Summer is now in full swing – and a perfect time to remind families to make sure they’re doing all they can to enjoy a summer that’s safe and healthy.
“Although most of us may have started out being diligent about sunblock and other protective measures, the fact that we are still seeing severe sunburns and heat-related illness is proof we could all use a little reminder to continue to take precautions, especially when it comes to senior citizens and children,” said Dr. Wally Ghurabi, medical director of the Nethercutt Emergency Center at UCLA Medical Center, Santa Monica. “We hope everyone takes to heart the following tips to ensure that the remainder of the summer is both fun and safe.”
Avoid The Heat – The summer sun can cause problems ranging from first- or second-degree burns, to dehydration and even sunstroke. Use these tips to stay safe in the summer heat:
· Participate in outdoor activities early in the morning or late in the afternoon, if possible.
· Wear lightweight, light-colored fabrics that reflect the sun.
· Heat-related illness occurs when the body’s temperature system is overloaded. Those at greatest risk for heat-related illness include young children, older adults and those with chronic health conditions. Even young and healthy people can get sick from the heat if they participate in strenuous physical activity during hot weather.
· Don’t forget to protect your skin. Use sunscreen with an SPF of 30 or higher that is both broad spectrum and water-resistant. Reapply every two hours or whenever you leave the water. Wear a hat and sunglasses for further protection. Long-term sun exposure can damage your skin and increase your skin-cancer risk.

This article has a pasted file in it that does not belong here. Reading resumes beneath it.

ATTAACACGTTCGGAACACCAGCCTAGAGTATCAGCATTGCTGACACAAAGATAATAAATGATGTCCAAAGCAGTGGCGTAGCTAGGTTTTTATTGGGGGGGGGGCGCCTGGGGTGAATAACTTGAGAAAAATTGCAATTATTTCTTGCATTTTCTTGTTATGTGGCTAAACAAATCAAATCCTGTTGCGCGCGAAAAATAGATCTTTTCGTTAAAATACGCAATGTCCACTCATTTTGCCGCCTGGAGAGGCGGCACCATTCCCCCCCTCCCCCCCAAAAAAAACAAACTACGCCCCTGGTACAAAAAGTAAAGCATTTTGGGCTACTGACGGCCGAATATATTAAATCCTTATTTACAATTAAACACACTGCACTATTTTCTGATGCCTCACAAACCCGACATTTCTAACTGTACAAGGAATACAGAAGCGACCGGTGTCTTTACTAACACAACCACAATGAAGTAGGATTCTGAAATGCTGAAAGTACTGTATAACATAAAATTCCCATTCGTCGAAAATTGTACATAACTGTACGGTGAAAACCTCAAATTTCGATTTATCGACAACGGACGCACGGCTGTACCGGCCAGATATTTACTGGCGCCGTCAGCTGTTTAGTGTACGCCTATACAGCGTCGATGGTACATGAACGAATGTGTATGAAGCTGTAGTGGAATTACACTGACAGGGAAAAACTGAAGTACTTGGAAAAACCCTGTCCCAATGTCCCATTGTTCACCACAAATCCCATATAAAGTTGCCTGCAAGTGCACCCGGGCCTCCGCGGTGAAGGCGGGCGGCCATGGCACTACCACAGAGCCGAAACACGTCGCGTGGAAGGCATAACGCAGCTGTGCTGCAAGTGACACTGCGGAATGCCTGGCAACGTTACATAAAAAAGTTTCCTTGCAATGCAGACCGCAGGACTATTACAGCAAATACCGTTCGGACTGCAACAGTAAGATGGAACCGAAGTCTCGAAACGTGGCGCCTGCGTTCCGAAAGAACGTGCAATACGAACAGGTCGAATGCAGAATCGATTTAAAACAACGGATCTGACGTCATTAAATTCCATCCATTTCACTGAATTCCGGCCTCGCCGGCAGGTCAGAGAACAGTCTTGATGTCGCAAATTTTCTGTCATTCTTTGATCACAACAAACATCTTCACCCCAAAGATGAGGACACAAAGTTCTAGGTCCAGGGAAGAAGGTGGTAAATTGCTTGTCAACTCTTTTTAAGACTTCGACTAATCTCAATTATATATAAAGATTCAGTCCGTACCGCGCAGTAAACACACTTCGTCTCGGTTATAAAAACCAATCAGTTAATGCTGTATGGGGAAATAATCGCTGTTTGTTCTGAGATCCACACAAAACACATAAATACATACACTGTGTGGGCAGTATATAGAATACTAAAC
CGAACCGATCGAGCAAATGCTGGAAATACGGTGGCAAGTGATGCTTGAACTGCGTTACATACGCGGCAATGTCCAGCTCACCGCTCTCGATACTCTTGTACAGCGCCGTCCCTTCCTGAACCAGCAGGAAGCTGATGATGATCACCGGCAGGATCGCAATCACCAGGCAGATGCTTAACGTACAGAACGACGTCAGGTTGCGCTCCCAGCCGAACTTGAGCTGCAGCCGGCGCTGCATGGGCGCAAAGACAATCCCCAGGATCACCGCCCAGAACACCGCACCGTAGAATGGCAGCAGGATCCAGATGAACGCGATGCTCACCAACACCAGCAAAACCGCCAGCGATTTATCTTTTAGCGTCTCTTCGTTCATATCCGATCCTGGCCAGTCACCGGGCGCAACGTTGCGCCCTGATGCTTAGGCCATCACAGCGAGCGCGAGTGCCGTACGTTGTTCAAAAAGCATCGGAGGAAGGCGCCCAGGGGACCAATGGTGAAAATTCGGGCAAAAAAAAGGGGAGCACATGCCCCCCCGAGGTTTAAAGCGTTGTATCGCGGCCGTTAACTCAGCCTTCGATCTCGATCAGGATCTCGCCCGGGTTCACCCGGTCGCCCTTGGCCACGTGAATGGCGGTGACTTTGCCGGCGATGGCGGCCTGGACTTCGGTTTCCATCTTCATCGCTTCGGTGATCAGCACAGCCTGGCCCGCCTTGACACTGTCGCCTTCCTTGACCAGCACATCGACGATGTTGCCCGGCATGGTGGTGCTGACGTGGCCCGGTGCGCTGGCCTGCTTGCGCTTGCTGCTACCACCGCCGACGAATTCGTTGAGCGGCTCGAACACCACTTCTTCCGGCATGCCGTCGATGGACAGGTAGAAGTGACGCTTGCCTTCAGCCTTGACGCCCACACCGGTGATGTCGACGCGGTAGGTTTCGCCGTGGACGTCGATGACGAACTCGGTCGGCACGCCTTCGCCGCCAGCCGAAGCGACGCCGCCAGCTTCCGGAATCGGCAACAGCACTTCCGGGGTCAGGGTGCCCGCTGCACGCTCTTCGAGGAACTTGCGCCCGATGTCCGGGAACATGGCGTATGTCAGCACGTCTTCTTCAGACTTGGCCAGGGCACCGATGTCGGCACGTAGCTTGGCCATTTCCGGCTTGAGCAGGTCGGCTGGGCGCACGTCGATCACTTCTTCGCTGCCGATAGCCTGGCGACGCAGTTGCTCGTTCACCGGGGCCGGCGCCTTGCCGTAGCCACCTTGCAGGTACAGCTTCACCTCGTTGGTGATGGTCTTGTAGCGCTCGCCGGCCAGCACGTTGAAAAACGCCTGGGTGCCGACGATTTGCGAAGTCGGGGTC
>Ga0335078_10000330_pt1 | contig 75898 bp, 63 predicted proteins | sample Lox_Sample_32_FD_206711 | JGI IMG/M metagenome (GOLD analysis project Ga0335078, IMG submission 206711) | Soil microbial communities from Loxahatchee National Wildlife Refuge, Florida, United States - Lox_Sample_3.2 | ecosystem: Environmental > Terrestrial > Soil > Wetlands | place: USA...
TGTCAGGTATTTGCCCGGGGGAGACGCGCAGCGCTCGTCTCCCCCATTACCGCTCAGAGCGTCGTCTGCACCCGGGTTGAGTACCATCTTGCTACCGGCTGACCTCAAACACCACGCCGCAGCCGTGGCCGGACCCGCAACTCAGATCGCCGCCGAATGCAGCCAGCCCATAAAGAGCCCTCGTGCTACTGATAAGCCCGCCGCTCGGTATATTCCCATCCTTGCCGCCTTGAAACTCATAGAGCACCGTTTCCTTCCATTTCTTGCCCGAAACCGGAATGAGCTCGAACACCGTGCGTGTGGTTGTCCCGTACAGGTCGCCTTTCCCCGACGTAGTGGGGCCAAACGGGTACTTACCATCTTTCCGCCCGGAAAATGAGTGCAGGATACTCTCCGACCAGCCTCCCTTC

· Never leave children or pets alone in a car, even with the windows rolled down. The temperature inside a parked car can rise rapidly and they can quickly overheat. Summer months can bring changes to your daily drop-off routines, so always be diligent about double-checking the backseat of the car.
· Always stay hydrated by drinking fluids, even when you’re not feeling thirsty. Be aware that alcohol and caffeine speed dehydration, and that some people, including those over 65 and children younger than 4, are more prone to dehydration than others. Don’t ignore the warning signs of dehydration – a dry, sticky mouth, lethargy, headaches, muscle cramps and dizziness.
Splash With Care – Not surprisingly, swimming is the summer’s most popular recreational activity. But bear in mind that according to the CDC, two to three children die every day as a result of drowning.
· You can never be too careful around water. Teach children to swim and always supervise young children around water. Be within a young child’s reach at all times. A drowning can happen quickly and without a sound, so avoid distractions from electronic devices.
· Swim with a buddy and where there’s a lifeguard. If boating, make sure to use a life jacket and a secure flotation device, instead of an air-filled toy.
· When swimming in the ocean, be aware of dangerous waves, rip tides or strong currents.
· If your home has a pool, make sure you have a pool cover and a secure, four-sided fence.
“And learn cardiopulmonary resuscitation (CPR). Your CPR skills could save someone’s life,” emphasizes Ghurabi.